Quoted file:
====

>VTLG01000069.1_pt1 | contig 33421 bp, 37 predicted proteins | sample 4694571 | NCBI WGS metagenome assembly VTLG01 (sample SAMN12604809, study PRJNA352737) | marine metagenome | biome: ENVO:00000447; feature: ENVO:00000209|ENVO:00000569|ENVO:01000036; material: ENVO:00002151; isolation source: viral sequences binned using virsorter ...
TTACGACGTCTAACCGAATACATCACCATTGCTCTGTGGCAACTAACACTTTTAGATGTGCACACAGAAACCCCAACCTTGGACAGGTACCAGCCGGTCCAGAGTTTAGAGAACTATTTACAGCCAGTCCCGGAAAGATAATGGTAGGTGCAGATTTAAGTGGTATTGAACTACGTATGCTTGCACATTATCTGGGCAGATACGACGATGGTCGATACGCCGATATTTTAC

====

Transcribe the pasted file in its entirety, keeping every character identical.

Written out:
>VTLG01000069.1_pt1 | contig 33421 bp, 37 predicted proteins | sample 4694571 | NCBI WGS metagenome assembly VTLG01 (sample SAMN12604809, study PRJNA352737) | marine metagenome | biome: ENVO:00000447; feature: ENVO:00000209|ENVO:00000569|ENVO:01000036; material: ENVO:00002151; isolation source: viral sequences binned using virsorter ...
TTACGACGTCTAACCGAATACATCACCATTGCTCTGTGGCAACTAACACTTTTAGATGTGCACACAGAAACCCCAACCTTGGACAGGTACCAGCCGGTCCAGAGTTTAGAGAACTATTTACAGCCAGTCCCGGAAAGATAATGGTAGGTGCAGATTTAAGTGGTATTGAACTACGTATGCTTGCACATTATCTGGGCAGATACGACGATGGTCGATACGCCGATATTTTAC